In 1930's Hollywood, the powerful agent, Phil Stern, is attending a party and receives a phone call from his sister living in New York. She asks for a job for her son and Phil's nephew, Bobby, who decided to move to Hollywood. Three weeks later Phil schedules a meeting with Bobby and decides to help him. He asks his secretary Veronica "Vonnie" to hang around with Bobby, showing him the touristic places. Bobby immediately falls in love with Vonnie, but she tells that she has a boyfriend, a journalist that travels most of the time. However, Vonnie's boyfriend is indeed a married man that is also in love with her and soon she has to make a choice between her two loves.Written by
Claudio Carvalho, Rio de Janeiro, Brazil
As a longtime fan of Woody Allen's films I find the difficult situation of writing about an Allen film that was sub-par by Allen's standards. "Café Society" is nothing more than a parade of celebrity big name stars dressing up in 1930's wardrobe, then parading in front of the camera. Delivering boring, dour and staid lines. This was a disconnected film that had no real strong story line. It is jumble of inept plots that are supposed to connect but just don't work here. One of Allen's worse screenplay's.
The weakest link in this film is Jesse Eisenberg as the lead character Bobby. A young man who travels to Hollywood in the 1930's to find himself and his future. Eisenberg has had much success as a teen film star and recently as Lex Luthor in "Batman vs Superman," he did not do a believable job with his portrayal of Luthor. Nor does he do a good job portraying Bobby. As Bobby he just meanders through scene after scene. Yet all I could see is the teen star Jesse. He didn't transform well into a 1930's young man. In fact the entire film seem outdated as the time line. This film would have been much better had it been placed in the present time. His costar and love interest Kristen Stewart as Vonnie, fared even worse. Her character was a weak link that just did not match well with Bobby. Eisenberg and Stewart had appeared together in "American Ultra" with Eisenberg as a stoner/hit-man and Stewart as his love interest. They worked well together in that action/comedy format. Yet in "Café Society" there is no real chemistry between Bobby and Vonnie in this film.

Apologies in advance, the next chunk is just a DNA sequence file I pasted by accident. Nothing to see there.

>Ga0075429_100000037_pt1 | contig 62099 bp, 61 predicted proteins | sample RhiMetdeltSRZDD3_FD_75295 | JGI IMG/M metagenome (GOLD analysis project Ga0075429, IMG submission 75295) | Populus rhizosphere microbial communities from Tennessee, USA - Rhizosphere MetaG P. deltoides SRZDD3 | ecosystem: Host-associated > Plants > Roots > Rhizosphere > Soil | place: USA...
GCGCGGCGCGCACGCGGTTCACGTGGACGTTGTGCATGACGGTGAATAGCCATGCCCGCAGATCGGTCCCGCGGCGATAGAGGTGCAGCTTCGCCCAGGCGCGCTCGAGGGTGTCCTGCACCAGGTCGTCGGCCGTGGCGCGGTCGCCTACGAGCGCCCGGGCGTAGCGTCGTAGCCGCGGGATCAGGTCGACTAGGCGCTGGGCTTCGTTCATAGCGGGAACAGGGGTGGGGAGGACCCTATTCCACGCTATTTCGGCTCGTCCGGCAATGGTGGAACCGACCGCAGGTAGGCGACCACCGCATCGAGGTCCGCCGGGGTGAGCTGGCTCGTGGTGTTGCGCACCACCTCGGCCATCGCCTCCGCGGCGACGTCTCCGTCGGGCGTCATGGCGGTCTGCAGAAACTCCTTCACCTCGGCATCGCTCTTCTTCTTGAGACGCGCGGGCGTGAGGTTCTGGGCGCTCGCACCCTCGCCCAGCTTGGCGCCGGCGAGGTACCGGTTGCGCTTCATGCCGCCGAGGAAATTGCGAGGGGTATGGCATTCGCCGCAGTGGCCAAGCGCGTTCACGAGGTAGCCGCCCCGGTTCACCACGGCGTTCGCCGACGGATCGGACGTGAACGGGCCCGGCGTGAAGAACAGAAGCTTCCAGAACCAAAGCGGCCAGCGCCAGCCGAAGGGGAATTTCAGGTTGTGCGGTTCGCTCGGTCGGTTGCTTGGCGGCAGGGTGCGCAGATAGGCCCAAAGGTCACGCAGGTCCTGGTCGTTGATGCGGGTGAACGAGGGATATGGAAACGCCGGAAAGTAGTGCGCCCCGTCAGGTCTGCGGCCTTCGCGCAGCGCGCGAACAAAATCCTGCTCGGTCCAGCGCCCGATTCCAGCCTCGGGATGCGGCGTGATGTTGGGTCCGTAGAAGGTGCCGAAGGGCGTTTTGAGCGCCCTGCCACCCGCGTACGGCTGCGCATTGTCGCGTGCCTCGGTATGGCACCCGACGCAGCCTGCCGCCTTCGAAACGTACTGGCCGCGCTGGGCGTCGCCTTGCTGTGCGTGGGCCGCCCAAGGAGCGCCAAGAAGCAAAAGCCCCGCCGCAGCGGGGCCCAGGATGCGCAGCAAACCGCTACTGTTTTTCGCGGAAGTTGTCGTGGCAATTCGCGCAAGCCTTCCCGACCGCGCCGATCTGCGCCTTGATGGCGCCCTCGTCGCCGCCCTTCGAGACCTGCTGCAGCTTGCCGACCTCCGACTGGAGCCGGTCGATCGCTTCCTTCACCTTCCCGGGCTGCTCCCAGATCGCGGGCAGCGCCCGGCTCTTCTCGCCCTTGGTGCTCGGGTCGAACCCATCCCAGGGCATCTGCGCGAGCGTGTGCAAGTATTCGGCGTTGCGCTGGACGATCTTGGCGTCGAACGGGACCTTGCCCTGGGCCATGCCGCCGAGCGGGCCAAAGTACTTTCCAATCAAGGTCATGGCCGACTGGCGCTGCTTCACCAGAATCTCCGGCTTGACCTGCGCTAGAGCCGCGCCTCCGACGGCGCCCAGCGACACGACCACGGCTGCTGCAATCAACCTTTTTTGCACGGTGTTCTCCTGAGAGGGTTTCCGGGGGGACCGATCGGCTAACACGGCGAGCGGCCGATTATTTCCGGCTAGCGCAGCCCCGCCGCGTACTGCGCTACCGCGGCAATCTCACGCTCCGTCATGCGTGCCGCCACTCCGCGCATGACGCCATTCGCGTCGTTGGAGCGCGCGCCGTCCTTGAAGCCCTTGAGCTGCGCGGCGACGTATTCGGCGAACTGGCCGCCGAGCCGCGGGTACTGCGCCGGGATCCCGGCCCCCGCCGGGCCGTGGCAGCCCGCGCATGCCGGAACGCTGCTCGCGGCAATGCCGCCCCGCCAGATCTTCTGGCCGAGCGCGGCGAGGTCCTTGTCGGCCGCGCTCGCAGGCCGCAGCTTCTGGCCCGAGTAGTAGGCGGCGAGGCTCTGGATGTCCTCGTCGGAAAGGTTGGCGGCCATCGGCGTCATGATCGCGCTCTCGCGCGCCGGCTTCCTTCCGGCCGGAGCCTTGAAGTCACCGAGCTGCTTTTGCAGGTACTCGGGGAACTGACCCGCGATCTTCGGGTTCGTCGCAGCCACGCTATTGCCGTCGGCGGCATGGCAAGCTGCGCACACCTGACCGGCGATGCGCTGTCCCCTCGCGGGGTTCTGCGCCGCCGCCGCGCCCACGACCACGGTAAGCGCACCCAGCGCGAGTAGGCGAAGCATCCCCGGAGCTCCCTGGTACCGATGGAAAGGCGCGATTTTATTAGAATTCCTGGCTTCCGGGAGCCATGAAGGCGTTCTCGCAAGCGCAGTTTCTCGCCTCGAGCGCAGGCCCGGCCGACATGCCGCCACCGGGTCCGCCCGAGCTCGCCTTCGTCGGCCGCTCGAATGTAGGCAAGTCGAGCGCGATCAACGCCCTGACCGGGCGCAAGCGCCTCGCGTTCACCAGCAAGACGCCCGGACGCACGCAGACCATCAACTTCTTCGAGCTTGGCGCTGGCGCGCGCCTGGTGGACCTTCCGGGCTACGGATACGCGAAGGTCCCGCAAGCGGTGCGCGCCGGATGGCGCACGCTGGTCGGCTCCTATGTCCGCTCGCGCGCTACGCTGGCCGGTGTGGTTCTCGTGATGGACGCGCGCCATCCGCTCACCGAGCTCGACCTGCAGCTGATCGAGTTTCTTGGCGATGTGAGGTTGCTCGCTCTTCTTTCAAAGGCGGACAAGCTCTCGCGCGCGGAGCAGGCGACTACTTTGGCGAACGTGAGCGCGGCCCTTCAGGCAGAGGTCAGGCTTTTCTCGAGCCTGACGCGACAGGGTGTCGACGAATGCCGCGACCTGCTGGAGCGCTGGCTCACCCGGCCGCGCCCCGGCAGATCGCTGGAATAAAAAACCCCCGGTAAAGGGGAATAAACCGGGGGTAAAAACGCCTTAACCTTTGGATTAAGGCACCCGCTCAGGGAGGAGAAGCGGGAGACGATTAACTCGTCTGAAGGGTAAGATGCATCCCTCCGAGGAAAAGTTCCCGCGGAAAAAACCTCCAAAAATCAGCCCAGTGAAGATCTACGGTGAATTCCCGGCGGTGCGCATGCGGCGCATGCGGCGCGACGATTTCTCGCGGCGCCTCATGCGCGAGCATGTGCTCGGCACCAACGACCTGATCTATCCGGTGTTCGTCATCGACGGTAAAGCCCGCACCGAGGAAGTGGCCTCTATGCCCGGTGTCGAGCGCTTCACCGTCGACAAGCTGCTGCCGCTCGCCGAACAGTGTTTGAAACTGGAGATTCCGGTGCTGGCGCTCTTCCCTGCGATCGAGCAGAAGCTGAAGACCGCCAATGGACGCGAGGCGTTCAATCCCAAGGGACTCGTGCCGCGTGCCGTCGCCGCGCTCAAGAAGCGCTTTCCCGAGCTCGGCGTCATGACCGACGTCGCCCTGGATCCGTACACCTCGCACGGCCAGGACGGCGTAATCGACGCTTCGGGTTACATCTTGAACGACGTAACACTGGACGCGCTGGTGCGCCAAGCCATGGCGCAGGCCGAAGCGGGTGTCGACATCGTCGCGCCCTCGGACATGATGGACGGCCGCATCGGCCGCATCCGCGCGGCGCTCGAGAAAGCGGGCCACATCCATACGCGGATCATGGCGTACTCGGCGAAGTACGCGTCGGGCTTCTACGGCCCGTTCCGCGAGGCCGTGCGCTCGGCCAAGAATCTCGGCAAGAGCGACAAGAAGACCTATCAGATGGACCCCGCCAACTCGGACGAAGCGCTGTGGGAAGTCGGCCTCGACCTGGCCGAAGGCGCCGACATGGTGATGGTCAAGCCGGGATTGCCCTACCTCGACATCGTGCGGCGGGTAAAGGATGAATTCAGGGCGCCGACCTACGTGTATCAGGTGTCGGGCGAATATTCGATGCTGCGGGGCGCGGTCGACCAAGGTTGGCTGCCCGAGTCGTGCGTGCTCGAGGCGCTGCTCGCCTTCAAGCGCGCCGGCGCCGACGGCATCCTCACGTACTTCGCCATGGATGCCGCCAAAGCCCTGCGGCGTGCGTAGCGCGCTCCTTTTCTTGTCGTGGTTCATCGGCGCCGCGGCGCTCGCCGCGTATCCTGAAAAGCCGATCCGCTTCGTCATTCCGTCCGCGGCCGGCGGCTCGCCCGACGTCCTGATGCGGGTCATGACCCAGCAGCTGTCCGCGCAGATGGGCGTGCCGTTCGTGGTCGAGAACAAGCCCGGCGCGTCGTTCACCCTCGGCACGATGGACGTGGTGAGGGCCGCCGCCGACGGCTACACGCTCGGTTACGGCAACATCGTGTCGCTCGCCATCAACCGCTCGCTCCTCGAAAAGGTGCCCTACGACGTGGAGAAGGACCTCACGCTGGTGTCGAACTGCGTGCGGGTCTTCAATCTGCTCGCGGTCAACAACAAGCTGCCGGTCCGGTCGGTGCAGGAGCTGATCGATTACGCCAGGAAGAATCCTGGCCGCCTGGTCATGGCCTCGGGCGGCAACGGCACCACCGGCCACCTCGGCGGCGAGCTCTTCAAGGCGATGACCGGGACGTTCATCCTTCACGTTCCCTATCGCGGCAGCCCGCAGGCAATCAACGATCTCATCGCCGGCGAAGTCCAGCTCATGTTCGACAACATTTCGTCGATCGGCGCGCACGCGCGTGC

Bobby's uncle and super talent agent Phil Stern played by Steve Carell plays his character way too serious and is wasted in this film. He constantly drops big name stars of the 1930's. Yet we never see any of them on the screen in cameos played by actors in this film. That would have given this film some credibility. The character Ben Dorfman played by Corey Stoll is added to put some action humor in the film as a gangster thug of the 1930's but it just didn't add anything or help here.
The love interest between Bobby and Vonnie is played out similar to Alvy Singer and Annie Hall played by Woody Allen and Diane Keaton in the 1977 Academy Award winning film "Annie Hall". In that film Hall/Keaton wanted a career and life in L.A. while Alvy/Allen was a true New Yorker. Same scenario pops up here Vonnie is in Hollywood, while Bobby become a night club manager in New York. While the 1930's costumes and sets are impressive. It all just comes across like an elaborate 1930's costume party. I liked Allen's film "Radio Days" a lot better. It had much more heart, soul and humor. In that film Allen took us back to his early days as a kid during the 1940's. It worked great because Allen told us his story and it was a very interesting story. Yet the 1930' "Cafe Society" is not interesting at all and seems quite phony. The only bright spot in this entire film is the brief appearance by the hot sexy lovely Blake Lively as Veronica, she livens up this dull film, if only for a very brief time.
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